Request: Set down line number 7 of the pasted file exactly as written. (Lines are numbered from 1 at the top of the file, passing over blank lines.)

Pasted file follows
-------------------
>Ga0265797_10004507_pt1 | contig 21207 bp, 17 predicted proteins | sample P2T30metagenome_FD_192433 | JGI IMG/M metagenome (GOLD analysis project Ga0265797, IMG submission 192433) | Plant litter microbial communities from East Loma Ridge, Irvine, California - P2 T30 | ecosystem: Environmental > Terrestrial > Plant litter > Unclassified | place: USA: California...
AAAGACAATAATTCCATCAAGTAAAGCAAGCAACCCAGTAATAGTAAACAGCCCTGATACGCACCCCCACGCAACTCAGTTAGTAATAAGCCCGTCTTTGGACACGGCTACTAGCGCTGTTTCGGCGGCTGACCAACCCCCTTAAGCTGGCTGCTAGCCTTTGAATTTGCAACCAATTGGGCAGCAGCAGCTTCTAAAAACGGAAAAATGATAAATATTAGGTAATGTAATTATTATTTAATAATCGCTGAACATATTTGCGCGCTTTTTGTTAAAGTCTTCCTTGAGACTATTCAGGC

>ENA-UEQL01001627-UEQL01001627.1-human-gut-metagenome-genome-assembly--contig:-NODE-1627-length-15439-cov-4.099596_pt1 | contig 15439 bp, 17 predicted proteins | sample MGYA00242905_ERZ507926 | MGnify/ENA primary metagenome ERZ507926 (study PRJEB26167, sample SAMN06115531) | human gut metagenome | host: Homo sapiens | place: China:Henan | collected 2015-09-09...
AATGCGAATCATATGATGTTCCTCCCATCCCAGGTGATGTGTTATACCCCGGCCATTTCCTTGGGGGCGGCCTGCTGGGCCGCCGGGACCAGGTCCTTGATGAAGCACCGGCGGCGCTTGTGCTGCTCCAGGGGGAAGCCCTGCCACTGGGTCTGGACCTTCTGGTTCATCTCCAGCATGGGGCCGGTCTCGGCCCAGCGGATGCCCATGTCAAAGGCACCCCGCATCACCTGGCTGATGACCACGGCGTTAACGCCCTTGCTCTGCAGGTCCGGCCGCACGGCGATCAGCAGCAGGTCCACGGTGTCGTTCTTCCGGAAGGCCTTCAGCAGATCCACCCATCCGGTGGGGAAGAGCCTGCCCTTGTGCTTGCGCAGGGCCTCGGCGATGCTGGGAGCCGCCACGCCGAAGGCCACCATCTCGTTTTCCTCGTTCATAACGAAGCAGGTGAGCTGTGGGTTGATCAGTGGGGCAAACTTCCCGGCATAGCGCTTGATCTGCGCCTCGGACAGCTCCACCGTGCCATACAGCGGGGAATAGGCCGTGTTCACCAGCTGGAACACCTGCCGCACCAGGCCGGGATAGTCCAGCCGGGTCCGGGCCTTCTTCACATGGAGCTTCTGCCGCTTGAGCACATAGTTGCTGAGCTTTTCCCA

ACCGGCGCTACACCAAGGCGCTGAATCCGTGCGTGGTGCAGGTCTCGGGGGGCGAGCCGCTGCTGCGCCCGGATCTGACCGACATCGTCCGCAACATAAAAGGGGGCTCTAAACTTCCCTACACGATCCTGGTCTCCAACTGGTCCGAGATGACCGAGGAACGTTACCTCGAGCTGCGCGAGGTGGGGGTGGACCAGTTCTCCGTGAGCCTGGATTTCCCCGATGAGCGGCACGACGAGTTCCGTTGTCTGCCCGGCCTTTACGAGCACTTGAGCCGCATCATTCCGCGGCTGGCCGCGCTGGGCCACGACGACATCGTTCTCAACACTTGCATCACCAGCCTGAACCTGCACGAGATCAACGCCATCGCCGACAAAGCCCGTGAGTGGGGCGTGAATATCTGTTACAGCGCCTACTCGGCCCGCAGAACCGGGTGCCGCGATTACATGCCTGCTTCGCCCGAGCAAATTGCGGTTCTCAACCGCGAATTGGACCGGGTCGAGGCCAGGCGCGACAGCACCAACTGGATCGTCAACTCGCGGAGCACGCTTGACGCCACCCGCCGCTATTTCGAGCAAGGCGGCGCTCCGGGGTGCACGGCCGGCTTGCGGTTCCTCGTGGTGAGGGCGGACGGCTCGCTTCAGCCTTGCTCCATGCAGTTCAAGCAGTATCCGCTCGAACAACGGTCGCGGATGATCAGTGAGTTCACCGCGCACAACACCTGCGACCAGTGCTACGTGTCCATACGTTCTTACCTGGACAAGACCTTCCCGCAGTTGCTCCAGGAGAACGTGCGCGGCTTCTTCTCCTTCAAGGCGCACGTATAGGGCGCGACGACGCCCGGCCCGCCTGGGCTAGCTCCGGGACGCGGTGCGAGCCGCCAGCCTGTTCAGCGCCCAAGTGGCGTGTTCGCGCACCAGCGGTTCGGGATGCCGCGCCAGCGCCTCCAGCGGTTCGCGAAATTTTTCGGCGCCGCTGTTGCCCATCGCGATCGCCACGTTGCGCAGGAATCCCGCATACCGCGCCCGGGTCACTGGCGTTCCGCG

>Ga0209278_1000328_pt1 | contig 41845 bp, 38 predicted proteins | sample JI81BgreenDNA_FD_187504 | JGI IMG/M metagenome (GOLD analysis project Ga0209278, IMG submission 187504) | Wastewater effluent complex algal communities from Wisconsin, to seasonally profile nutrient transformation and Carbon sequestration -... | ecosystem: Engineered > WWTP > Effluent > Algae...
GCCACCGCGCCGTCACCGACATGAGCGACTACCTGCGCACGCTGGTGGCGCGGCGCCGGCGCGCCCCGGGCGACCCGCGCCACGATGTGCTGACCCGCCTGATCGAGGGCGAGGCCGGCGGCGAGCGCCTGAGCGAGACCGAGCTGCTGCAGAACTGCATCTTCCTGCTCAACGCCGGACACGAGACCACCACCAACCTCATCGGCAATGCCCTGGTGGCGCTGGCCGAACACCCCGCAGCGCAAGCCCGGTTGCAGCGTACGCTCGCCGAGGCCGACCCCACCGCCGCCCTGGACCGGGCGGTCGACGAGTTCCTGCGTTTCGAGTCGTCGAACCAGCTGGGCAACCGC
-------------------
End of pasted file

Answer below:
GCCACCGCGCCGTCACCGACATGAGCGACTACCTGCGCACGCTGGTGGCGCGGCGCCGGCGCGCCCCGGGCGACCCGCGCCACGATGTGCTGACCCGCCTGATCGAGGGCGAGGCCGGCGGCGAGCGCCTGAGCGAGACCGAGCTGCTGCAGAACTGCATCTTCCTGCTCAACGCCGGACACGAGACCACCACCAACCTCATCGGCAATGCCCTGGTGGCGCTGGCCGAACACCCCGCAGCGCAAGCCCGGTTGCAGCGTACGCTCGCCGAGGCCGACCCCACCGCCGCCCTGGACCGGGCGGTCGACGAGTTCCTGCGTTTCGAGTCGTCGAACCAGCTGGGCAACCGC